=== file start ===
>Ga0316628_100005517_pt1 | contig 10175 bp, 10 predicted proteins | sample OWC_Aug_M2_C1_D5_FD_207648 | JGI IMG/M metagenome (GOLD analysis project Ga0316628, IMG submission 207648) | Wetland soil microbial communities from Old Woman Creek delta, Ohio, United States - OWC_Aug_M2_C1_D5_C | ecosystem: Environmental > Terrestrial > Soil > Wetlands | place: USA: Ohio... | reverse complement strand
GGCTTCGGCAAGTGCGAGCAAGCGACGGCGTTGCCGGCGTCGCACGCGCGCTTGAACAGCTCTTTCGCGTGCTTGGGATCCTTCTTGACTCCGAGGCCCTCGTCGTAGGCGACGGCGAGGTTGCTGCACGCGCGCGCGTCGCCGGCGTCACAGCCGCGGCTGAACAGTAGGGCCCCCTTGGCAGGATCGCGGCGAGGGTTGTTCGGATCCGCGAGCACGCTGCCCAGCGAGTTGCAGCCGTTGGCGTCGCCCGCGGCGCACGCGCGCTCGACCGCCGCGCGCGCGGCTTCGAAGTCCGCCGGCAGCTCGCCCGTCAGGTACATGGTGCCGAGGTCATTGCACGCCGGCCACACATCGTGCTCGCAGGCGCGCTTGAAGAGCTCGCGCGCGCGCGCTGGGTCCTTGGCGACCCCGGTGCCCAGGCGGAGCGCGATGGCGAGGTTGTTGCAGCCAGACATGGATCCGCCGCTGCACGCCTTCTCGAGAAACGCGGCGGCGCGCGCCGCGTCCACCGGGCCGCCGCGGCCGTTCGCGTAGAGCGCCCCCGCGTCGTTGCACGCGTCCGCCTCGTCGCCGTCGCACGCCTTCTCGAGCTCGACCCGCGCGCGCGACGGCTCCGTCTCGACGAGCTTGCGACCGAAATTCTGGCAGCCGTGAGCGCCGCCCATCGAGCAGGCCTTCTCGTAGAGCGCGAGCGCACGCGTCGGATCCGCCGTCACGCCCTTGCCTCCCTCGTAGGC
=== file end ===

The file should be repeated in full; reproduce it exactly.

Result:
>Ga0316628_100005517_pt1 | contig 10175 bp, 10 predicted proteins | sample OWC_Aug_M2_C1_D5_FD_207648 | JGI IMG/M metagenome (GOLD analysis project Ga0316628, IMG submission 207648) | Wetland soil microbial communities from Old Woman Creek delta, Ohio, United States - OWC_Aug_M2_C1_D5_C | ecosystem: Environmental > Terrestrial > Soil > Wetlands | place: USA: Ohio... | reverse complement strand
GGCTTCGGCAAGTGCGAGCAAGCGACGGCGTTGCCGGCGTCGCACGCGCGCTTGAACAGCTCTTTCGCGTGCTTGGGATCCTTCTTGACTCCGAGGCCCTCGTCGTAGGCGACGGCGAGGTTGCTGCACGCGCGCGCGTCGCCGGCGTCACAGCCGCGGCTGAACAGTAGGGCCCCCTTGGCAGGATCGCGGCGAGGGTTGTTCGGATCCGCGAGCACGCTGCCCAGCGAGTTGCAGCCGTTGGCGTCGCCCGCGGCGCACGCGCGCTCGACCGCCGCGCGCGCGGCTTCGAAGTCCGCCGGCAGCTCGCCCGTCAGGTACATGGTGCCGAGGTCATTGCACGCCGGCCACACATCGTGCTCGCAGGCGCGCTTGAAGAGCTCGCGCGCGCGCGCTGGGTCCTTGGCGACCCCGGTGCCCAGGCGGAGCGCGATGGCGAGGTTGTTGCAGCCAGACATGGATCCGCCGCTGCACGCCTTCTCGAGAAACGCGGCGGCGCGCGCCGCGTCCACCGGGCCGCCGCGGCCGTTCGCGTAGAGCGCCCCCGCGTCGTTGCACGCGTCCGCCTCGTCGCCGTCGCACGCCTTCTCGAGCTCGACCCGCGCGCGCGACGGCTCCGTCTCGACGAGCTTGCGACCGAAATTCTGGCAGCCGTGAGCGCCGCCCATCGAGCAGGCCTTCTCGTAGAGCGCGAGCGCACGCGTCGGATCCGCCGTCACGCCCTTGCCTCCCTCGTAGGC